Who are you as a person and an educator? How have the various facets of your cultural and social identities shaped your own experiences and views? Who are your students? How will their cultural backgrounds affect their learning, development, and motivation in your class?
These are vital questions in today’s classroom—a truth that Ellen Usher and I were reminded of while writing the 15th edition of Educational Psychology. Specifically, several educational psychology instructors at Michigan State University told us that the cluster in our book on cultural and diversity came too late for today’s realities. These instructors believed that a discussion of the many aspects of identity should be front and center, informing the study of all topics in educational psychology. So, Ellen wrote our new Cluster 2, “Who Are You? Who Are Your Students? Culture and Diversity.”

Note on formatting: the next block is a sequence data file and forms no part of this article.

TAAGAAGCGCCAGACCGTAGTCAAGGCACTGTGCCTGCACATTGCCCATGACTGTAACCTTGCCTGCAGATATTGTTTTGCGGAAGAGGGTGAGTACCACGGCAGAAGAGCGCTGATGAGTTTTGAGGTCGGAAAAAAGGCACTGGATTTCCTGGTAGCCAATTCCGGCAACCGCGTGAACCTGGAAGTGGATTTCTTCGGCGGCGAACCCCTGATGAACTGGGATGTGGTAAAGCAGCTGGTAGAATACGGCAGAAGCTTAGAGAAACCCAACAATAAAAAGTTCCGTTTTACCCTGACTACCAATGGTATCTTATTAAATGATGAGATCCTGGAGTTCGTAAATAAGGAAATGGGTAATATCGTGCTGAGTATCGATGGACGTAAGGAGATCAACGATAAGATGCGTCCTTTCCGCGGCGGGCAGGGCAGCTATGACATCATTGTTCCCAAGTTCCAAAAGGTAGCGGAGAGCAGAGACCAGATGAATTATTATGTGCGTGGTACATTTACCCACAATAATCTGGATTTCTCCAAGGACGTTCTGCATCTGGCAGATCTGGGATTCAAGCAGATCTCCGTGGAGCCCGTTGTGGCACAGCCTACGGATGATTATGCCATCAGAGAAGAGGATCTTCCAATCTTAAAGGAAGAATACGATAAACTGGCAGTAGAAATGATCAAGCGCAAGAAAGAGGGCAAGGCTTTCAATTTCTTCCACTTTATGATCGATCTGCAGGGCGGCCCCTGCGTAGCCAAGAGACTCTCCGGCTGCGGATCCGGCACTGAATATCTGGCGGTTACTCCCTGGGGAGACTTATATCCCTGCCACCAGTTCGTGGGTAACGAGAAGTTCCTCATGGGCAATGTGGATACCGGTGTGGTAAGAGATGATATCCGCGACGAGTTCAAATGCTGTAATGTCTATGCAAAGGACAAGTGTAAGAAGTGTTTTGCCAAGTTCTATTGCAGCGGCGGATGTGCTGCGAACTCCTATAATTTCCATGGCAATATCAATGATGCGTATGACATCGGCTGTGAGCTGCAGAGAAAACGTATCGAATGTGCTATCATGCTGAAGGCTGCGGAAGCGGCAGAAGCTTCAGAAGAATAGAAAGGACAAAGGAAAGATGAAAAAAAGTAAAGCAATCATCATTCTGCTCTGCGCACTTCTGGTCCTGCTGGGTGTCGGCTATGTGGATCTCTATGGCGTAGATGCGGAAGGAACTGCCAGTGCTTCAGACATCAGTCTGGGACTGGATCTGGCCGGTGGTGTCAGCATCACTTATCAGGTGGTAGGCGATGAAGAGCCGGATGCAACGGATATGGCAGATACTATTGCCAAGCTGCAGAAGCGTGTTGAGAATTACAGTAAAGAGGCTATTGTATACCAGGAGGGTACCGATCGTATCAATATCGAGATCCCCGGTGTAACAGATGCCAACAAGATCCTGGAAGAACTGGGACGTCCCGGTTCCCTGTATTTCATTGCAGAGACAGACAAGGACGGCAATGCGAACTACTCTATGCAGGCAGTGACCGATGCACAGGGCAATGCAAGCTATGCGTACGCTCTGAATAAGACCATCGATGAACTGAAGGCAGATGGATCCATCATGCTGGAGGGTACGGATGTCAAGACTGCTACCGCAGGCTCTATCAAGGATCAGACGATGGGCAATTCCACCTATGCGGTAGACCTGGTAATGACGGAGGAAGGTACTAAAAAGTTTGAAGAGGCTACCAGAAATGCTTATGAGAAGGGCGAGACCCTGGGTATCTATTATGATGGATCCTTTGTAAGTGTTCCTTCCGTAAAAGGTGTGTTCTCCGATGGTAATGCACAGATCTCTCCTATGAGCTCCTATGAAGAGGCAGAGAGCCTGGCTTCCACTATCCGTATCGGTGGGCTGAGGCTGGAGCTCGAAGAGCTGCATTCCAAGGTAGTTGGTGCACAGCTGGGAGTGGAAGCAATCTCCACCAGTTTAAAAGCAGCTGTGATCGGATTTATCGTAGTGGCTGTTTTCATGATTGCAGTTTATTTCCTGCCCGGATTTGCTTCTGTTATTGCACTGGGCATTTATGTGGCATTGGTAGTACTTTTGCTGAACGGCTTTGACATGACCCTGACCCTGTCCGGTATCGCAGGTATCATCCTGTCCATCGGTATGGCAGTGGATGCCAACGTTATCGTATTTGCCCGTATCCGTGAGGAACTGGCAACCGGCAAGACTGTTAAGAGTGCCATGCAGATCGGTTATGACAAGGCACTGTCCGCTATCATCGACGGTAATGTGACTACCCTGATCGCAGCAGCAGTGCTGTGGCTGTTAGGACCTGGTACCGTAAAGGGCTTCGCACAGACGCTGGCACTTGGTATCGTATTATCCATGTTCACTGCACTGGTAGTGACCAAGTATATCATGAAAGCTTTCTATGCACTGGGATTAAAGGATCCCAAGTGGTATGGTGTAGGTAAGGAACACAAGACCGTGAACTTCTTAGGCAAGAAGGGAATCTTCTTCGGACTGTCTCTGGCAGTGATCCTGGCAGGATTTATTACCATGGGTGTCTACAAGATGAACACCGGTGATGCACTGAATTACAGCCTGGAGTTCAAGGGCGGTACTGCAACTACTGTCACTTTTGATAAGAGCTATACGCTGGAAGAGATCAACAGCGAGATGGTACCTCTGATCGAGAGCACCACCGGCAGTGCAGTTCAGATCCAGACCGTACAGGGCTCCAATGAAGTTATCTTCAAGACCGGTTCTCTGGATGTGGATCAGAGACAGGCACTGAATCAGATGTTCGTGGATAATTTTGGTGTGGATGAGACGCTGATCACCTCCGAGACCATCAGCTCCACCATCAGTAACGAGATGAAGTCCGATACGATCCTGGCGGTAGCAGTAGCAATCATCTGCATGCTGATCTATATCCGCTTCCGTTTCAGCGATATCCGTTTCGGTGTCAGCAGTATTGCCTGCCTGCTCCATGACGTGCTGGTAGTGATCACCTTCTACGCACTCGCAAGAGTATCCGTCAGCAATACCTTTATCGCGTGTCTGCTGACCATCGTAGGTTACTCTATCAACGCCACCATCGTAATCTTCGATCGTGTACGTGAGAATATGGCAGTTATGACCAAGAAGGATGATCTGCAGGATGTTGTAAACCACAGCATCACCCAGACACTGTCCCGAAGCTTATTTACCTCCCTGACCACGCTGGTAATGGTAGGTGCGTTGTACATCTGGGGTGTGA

Grounded in the fact that we all are shaped by many forces and factors, Cluster 2 provides insight about why we must understand and appreciate our students’ identities, as well as our own. Throughout the cluster, we offer research and resources to help you and your students explore your identities and the role of culture and diversity in learning and teaching. In the overview, we explain that: